Strata Oncology will help Epizyme accelerate patient enrollment in the Phase 2 clinical trial assessing Epizyme’s EZH2 inhibitor tazemetostat in patients with relapsed or refractory non-Hodgkin lymphoma.
Strata is conducting an observational study to offer next-generation sequencing to all advanced cancer patients at affiliated cancer centers and hospitals. It refers patients with selected mutations to its pharmaceutical partners’ clinical trials.
The Strata Trial, launched December 2016, will provide free tumor sequencing to 100,000 patients, representing an unprecedented approach to increasing patient access to precision medicine and accelerating the development of emerging cancer therapies.
As part of its agreement with Epizyme, Strata will identify non-Hodgkin lymphoma patients with EZH2 activating mutations and refer them for potential enrollment in Epizyme’s ongoing Phase 2 trial.
“This collaboration with Epizyme exemplifies Strata’s commitment to selecting the most promising precision medicine programs for our portfolio of pharma-sponsored trials,” Dan Rhodes, PhD, CEO of Strata Oncology, said in a news release. “The addition of tazemetostat to Strata’s growing portfolio of programs furthers our goal of providing cancer patients with greater access to clinical trials specific to their cancer type.”
The EZH2 protein is part of a protein complex that inserts epigenetic modifications in the DNA, thereby modulating the expression of a given set of genes. Overactivation of this protein in non-Hodginks lymphoma patients is known to be associated with cancer development. Tazemetostat is a first-in-class, highly selective EZH2 inhibitor.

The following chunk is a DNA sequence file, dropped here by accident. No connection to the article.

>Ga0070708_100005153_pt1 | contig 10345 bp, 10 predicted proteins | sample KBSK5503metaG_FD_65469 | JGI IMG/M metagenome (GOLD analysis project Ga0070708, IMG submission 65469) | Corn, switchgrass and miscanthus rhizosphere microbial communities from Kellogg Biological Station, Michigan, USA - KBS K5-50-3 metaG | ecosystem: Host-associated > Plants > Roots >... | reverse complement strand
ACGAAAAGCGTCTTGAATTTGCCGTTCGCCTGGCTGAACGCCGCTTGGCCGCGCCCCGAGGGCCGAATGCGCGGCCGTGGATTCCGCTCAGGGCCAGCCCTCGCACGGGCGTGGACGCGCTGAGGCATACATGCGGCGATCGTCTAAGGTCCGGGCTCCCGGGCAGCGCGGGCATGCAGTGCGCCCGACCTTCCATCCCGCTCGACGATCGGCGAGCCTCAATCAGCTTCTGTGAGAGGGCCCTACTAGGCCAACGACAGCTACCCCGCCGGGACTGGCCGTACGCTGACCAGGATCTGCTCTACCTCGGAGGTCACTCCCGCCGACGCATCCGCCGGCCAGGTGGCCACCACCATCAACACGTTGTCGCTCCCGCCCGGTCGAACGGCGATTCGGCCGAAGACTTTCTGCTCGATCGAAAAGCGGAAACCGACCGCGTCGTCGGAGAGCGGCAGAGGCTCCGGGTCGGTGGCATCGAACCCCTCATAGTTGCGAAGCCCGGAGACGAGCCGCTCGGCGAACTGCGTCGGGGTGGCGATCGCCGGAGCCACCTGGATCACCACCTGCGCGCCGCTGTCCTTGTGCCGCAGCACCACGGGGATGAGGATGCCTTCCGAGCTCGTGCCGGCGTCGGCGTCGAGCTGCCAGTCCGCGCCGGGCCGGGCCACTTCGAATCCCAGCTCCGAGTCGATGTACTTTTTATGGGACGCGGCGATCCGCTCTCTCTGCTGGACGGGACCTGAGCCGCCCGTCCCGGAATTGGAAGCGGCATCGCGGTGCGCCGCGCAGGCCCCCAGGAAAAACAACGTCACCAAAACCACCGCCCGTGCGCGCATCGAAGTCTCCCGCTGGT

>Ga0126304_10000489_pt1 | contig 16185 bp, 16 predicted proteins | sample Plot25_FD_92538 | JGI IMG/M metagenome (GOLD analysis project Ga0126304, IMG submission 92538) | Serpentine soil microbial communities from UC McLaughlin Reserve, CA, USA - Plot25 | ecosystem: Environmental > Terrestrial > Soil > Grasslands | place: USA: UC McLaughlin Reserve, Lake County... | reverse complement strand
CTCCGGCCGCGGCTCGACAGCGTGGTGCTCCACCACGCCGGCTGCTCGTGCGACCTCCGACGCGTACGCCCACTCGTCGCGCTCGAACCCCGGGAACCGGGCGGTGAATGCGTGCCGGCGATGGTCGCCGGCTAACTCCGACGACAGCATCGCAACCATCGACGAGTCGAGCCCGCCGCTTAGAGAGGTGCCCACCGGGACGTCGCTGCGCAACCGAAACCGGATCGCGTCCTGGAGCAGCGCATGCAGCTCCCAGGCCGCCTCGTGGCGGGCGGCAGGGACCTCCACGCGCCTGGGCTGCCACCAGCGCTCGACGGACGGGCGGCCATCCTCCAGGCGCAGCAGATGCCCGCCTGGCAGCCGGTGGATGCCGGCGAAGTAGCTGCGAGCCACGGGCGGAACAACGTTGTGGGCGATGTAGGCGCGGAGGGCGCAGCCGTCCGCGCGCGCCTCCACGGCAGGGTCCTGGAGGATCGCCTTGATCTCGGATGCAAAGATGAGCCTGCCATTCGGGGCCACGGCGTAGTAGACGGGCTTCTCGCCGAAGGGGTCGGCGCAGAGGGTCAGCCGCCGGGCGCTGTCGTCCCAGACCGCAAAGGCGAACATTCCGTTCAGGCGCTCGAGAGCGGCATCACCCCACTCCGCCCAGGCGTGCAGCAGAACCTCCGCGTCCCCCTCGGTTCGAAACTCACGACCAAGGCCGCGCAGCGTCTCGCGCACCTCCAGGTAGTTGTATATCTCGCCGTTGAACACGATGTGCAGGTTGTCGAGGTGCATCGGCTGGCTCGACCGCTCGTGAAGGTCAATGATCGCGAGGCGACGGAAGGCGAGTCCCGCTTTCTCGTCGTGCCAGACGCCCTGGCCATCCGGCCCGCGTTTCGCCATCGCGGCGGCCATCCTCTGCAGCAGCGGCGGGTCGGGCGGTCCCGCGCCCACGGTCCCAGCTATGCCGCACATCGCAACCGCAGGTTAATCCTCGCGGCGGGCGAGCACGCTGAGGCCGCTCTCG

Epizyme’s study (NCT01897571) is a multicenter, open-label Phase 1/2 study conducted in two parts. The Phase 1 portion was a dose-escalation study to establish the recommended Phase 2 dose of oral, twice-daily tazemetostat in patients with advanced solid tumors and B-cell lymphomas.
The Phase 2 portion of the study, now enrolling patients with diffuse large B-cell lymphoma and follicular lymphoma, will assess the safety and efficacy of tazemetostat in five separate cohorts, stratified according to cell-of-origin and EZH2 mutation status.
Initial efficacy data from this part of the study, also presented at the 2016 AHS Lymphoma, has shown that out of 47 patients evaluable for efficacy, four achieved a complete response, nine achieved a partial response, and 13 exhibited stable disease. That translates into an objective response rate of 28 percent and a disease control rate of 55 percent.